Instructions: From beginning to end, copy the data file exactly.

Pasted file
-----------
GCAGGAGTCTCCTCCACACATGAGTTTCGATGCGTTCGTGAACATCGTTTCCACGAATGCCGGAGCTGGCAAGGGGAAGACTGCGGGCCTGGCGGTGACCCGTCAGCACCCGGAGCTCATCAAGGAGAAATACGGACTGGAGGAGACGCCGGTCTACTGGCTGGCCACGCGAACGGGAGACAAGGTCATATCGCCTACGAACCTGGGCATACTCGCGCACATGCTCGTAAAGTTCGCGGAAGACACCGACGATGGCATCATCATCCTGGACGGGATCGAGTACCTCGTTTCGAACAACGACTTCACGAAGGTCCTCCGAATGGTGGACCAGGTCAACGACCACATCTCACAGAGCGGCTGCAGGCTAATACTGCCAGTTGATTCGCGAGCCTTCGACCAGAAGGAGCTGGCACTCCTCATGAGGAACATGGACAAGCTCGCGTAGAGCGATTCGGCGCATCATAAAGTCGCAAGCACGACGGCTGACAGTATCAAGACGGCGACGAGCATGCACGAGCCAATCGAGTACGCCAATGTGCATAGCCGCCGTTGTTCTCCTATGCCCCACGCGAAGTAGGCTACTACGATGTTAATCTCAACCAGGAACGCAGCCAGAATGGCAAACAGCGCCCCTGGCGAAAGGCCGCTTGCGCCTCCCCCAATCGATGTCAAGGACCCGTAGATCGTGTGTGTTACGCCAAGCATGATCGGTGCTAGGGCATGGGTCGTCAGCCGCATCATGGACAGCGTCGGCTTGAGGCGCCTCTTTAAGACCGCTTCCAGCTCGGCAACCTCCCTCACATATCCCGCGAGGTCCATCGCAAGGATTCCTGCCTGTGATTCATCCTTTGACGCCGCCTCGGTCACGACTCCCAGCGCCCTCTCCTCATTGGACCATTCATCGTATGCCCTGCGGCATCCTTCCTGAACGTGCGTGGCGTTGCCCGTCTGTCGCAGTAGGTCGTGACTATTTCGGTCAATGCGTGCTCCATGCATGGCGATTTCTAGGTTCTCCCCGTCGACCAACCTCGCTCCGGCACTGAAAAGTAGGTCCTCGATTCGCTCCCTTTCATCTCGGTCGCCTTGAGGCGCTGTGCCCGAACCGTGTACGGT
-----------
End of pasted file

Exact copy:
GCAGGAGTCTCCTCCACACATGAGTTTCGATGCGTTCGTGAACATCGTTTCCACGAATGCCGGAGCTGGCAAGGGGAAGACTGCGGGCCTGGCGGTGACCCGTCAGCACCCGGAGCTCATCAAGGAGAAATACGGACTGGAGGAGACGCCGGTCTACTGGCTGGCCACGCGAACGGGAGACAAGGTCATATCGCCTACGAACCTGGGCATACTCGCGCACATGCTCGTAAAGTTCGCGGAAGACACCGACGATGGCATCATCATCCTGGACGGGATCGAGTACCTCGTTTCGAACAACGACTTCACGAAGGTCCTCCGAATGGTGGACCAGGTCAACGACCACATCTCACAGAGCGGCTGCAGGCTAATACTGCCAGTTGATTCGCGAGCCTTCGACCAGAAGGAGCTGGCACTCCTCATGAGGAACATGGACAAGCTCGCGTAGAGCGATTCGGCGCATCATAAAGTCGCAAGCACGACGGCTGACAGTATCAAGACGGCGACGAGCATGCACGAGCCAATCGAGTACGCCAATGTGCATAGCCGCCGTTGTTCTCCTATGCCCCACGCGAAGTAGGCTACTACGATGTTAATCTCAACCAGGAACGCAGCCAGAATGGCAAACAGCGCCCCTGGCGAAAGGCCGCTTGCGCCTCCCCCAATCGATGTCAAGGACCCGTAGATCGTGTGTGTTACGCCAAGCATGATCGGTGCTAGGGCATGGGTCGTCAGCCGCATCATGGACAGCGTCGGCTTGAGGCGCCTCTTTAAGACCGCTTCCAGCTCGGCAACCTCCCTCACATATCCCGCGAGGTCCATCGCAAGGATTCCTGCCTGTGATTCATCCTTTGACGCCGCCTCGGTCACGACTCCCAGCGCCCTCTCCTCATTGGACCATTCATCGTATGCCCTGCGGCATCCTTCCTGAACGTGCGTGGCGTTGCCCGTCTGTCGCAGTAGGTCGTGACTATTTCGGTCAATGCGTGCTCCATGCATGGCGATTTCTAGGTTCTCCCCGTCGACCAACCTCGCTCCGGCACTGAAAAGTAGGTCCTCGATTCGCTCCCTTTCATCTCGGTCGCCTTGAGGCGCTGTGCCCGAACCGTGTACGGT